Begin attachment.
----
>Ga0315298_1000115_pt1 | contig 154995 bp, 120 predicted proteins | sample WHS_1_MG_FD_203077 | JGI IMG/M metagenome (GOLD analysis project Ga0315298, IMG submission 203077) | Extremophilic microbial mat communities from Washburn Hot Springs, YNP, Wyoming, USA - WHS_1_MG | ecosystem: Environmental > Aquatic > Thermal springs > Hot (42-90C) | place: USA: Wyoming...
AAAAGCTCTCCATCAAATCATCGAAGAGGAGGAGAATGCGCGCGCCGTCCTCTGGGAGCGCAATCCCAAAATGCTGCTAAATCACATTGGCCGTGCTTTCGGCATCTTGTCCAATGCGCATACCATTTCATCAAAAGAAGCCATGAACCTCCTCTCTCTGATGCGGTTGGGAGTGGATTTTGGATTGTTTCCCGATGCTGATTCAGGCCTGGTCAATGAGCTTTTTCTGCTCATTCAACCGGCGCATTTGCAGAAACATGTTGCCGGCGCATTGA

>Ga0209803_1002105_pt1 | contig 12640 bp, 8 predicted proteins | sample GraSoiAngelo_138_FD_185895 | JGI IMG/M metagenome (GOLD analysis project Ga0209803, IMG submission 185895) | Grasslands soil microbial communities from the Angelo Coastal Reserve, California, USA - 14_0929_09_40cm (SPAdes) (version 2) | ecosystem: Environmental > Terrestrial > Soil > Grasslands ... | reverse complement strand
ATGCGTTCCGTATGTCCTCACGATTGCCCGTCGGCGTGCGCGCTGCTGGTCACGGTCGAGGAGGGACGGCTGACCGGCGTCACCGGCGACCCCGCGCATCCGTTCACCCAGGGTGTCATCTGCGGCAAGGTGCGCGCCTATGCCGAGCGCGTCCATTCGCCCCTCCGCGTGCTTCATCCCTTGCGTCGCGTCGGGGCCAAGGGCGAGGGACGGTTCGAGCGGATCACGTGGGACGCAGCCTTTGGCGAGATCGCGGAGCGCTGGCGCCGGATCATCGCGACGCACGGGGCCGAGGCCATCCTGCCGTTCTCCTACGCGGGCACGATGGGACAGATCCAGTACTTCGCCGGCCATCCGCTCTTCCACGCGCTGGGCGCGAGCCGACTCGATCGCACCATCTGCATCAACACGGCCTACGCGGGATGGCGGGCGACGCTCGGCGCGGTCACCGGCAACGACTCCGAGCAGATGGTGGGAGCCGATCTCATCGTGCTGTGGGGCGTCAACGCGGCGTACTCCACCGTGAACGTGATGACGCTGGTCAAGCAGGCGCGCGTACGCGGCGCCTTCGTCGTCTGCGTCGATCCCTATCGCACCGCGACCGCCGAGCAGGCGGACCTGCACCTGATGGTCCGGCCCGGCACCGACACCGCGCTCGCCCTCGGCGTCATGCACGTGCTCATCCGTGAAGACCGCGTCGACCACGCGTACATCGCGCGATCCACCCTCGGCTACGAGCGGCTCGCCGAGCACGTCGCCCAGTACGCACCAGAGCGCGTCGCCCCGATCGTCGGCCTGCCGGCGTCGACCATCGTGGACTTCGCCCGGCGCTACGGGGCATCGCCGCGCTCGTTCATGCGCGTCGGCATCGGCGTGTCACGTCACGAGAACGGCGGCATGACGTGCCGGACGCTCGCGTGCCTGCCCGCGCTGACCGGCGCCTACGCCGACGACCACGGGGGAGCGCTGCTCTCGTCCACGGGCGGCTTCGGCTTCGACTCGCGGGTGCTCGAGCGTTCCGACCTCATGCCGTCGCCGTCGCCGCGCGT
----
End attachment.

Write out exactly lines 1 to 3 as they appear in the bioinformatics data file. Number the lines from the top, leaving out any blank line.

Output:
>Ga0315298_1000115_pt1 | contig 154995 bp, 120 predicted proteins | sample WHS_1_MG_FD_203077 | JGI IMG/M metagenome (GOLD analysis project Ga0315298, IMG submission 203077) | Extremophilic microbial mat communities from Washburn Hot Springs, YNP, Wyoming, USA - WHS_1_MG | ecosystem: Environmental > Aquatic > Thermal springs > Hot (42-90C) | place: USA: Wyoming...
AAAAGCTCTCCATCAAATCATCGAAGAGGAGGAGAATGCGCGCGCCGTCCTCTGGGAGCGCAATCCCAAAATGCTGCTAAATCACATTGGCCGTGCTTTCGGCATCTTGTCCAATGCGCATACCATTTCATCAAAAGAAGCCATGAACCTCCTCTCTCTGATGCGGTTGGGAGTGGATTTTGGATTGTTTCCCGATGCTGATTCAGGCCTGGTCAATGAGCTTTTTCTGCTCATTCAACCGGCGCATTTGCAGAAACATGTTGCCGGCGCATTGA

>Ga0209803_1002105_pt1 | contig 12640 bp, 8 predicted proteins | sample GraSoiAngelo_138_FD_185895 | JGI IMG/M metagenome (GOLD analysis project Ga0209803, IMG submission 185895) | Grasslands soil microbial communities from the Angelo Coastal Reserve, California, USA - 14_0929_09_40cm (SPAdes) (version 2) | ecosystem: Environmental > Terrestrial > Soil > Grasslands ... | reverse complement strand